Jack Lenor Larsen, textile designer and founder of Long Island’s LongHouse Reserve, dies at 93


Jack Lenor Larsen, textile designer and founder of Long Island’s LongHouse Reserve, dies at 93

Jack Lenor Larsen (1927-2020) (Courtesy LongHouse Reserve)

Jack Lenor Larsen, the internationally renowned textile designer, weaver, author, basket collector par excellence, and all-around champion of traditional and contemporary craftsmanship has died at the age of 93 of natural causes. In a tweet reacting to his death, New York’s Cooper Hewitt, Smithsonian Design Museum said that Larsen will be remembered as “one of the most prolific and innovative textile craftspeople of the 20th century.” Among his many awards and accolades, Larsen received a Directors Award from the Cooper Hewitt in 2015.

As reported by Women’s Wear Daily, Larsen passed away at the LongHouse Reserve in East Hampton, New York. The sylvan 16-acre compound features both Larsen’s private residence, a 13,000-square-foot structure inspired by a 7th-century Shinto shrine in Japan, and a sprawling nature preserve and public sculpture garden featuring the works of Sol LeWitt, Yoko Ono, Buckminster Fuller, Willem de Kooning, and others. Completed in 1992, the LongHouse was designed by Larsen in collaboration with architect Charles Forberg.

A Seattle native of Nordic descent who spent his teenage years on Washington’s Kitsap Peninsula in the city of Bremerton, Larsen attended the School of Architecture at the University of Washington and later Michigan’s Cranbrook Academy of Art. As noted by the New York Times, the dramatic landscape of the Pacific Northwest, as well as the region’s Asian influences, had a profound impact on his work.

jack lenor larsen and dale chihuly
Jack Lenor Larsen pictured with fellow native Washingtonian, Dale Chihuly. (Courtesy LongHouse Reserve)

A vastly influential presence in the design world, Larsen rose to prominence in the mid-20th century through his own New York City-based company Jack Lenor Larsen, Inc., which he founded in 1952. During that era, Larsen’s pointedly multicultural textiles, which incorporated natural materials and ages-old global patterns and techniques gleaned by Larsen during his extensive travels, reached a status of near-ubiquity thanks to his prolific work with a range of architects, airlines, fashion houses, and furniture-makers including Knoll.

More recently, Larsen partnered with performance textile manufacturer Sunbrella to debut a new line dubbed the Larsen Performance Collection.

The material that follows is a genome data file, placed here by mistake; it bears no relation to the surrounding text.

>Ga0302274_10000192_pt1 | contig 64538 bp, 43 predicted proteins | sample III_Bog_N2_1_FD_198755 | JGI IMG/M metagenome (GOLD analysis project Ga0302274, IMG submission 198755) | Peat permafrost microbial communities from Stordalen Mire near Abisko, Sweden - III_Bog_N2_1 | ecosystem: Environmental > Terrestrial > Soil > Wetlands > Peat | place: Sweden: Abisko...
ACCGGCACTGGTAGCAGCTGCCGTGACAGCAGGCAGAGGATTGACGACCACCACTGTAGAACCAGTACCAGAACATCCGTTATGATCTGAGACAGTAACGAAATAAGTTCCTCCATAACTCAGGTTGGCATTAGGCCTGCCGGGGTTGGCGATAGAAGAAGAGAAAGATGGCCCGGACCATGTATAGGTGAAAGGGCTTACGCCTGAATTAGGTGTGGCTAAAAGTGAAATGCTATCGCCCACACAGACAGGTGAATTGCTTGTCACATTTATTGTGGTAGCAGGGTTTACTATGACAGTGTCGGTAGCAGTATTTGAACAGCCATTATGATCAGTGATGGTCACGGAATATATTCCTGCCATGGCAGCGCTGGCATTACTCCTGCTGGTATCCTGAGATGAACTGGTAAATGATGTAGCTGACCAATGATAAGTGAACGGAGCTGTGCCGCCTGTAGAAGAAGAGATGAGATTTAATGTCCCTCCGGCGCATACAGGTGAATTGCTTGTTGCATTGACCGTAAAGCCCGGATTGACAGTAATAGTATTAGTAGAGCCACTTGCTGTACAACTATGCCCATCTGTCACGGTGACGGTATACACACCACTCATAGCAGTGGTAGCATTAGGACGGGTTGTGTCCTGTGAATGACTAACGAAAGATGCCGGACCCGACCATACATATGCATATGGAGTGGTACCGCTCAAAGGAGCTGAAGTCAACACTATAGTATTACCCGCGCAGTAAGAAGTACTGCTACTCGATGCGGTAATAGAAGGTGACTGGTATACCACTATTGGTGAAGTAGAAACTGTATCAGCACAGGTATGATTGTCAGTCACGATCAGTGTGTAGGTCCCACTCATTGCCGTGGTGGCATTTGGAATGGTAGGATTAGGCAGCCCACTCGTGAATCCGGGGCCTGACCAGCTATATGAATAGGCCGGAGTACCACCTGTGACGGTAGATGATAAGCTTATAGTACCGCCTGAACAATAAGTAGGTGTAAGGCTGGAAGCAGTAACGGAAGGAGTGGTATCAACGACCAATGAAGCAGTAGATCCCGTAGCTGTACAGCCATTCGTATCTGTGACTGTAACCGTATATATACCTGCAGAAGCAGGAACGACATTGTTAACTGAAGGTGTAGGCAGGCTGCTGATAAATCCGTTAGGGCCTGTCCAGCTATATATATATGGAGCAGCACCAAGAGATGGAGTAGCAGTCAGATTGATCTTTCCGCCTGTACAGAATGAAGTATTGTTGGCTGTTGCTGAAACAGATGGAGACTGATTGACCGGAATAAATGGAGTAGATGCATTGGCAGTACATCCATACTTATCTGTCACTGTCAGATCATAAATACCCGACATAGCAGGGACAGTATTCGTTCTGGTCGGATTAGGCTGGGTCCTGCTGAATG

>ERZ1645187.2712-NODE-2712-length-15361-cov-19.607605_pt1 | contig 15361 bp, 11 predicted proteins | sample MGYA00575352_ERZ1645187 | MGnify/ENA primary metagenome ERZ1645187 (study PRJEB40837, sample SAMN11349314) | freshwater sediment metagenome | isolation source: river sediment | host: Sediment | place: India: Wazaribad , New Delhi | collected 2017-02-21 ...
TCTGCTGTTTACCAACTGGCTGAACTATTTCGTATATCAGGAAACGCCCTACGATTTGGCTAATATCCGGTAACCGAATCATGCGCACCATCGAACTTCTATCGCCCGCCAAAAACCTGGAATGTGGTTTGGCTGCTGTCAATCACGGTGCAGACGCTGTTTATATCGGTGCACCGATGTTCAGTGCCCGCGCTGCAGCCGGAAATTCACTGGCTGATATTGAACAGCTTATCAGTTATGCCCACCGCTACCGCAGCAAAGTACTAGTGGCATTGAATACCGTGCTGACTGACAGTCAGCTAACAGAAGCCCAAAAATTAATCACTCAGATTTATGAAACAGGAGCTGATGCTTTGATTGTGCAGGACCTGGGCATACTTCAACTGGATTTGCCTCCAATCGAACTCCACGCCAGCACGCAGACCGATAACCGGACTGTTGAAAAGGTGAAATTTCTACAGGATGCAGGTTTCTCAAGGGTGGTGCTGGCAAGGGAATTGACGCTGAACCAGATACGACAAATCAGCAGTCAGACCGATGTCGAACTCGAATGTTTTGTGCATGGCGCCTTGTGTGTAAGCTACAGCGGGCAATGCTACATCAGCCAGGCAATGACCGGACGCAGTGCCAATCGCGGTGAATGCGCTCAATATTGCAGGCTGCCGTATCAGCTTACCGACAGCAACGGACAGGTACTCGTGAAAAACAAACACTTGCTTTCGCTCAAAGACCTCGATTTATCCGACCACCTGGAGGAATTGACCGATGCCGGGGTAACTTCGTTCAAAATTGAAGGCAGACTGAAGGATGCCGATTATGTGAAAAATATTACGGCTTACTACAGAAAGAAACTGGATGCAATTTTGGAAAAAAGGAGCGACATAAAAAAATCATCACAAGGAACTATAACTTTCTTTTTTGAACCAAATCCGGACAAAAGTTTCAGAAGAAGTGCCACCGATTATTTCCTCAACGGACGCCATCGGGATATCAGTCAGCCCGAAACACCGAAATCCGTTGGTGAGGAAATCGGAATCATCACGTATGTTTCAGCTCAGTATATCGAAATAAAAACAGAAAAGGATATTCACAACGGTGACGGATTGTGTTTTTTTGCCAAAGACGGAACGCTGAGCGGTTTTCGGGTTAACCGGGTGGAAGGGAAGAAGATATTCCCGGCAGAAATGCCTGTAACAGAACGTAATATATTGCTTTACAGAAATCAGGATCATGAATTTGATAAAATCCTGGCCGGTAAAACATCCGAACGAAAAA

Today, Larsen’s textiles can be found in the permanent collections of the Museum of Modern Art, the Art Institute of Chicago, London’s Victoria and Albert Museum, and the Musée Des Arts Décoratifs at the Louvre, where, per the New York Times, Larsen was the subject of a one-man retrospective in 1981. In its obituary, the Times noted that Larsen’s textiles can also be found at architecturally significant homes such as Frank Lloyd Wright’s Fallingwater in rural Fayette County, Pennsylvania, and at Eero Saarinen’s Miller House in Columbus, Indiana. Both are open for public tours as house-museums.

a home set against a tranquil landscape
Jack Lenor Larsen’s LongHouse Reserve in East Hampton, New York. (Americasroof/Wikimedia Commons/CC BY-SA 3.0)

Reads an announcement of Larsen’s passing on the LongHouse Reserve website:

Jack accepted his mortality years ago. He created a foundation to ensure that LongHouse will live in perpetuity. He appointed trustees and committee chairs to make certain that LongHouse will survive and thrive. He created structures for the garden, for art, for education, for philanthropy, and for day-to-day management. Staff and volunteers, docents and interns, are all in place and continue to work tirelessly to advance the future of LongHouse. This is our gift to Jack. That was his gift to us.

Jack’s credo guided him and will guide us as we go forward. We will think, in his words, “not of what is maximum, but rather, of what is optimum.” That said, our goal is his…‘to stay relevant rather than reverent.’

Being in Jack’s presence was a privilege—a gift beyond measure. He was a creative and aesthetic genius, attuned to the world in ways that would prove revolutionary. He invented a new kind of public garden, always changing the landscape as his fertile ideas drove inspiration and experimentation. He was engaged with the world around him and looked to the future…always…never accepting mediocrity. Jack turned the ordinary and the commonplace into the extraordinary and unique.

Larsen is survived by his longtime partner, Peter Olsen. Plans for a memorial are forthcoming according to WWD.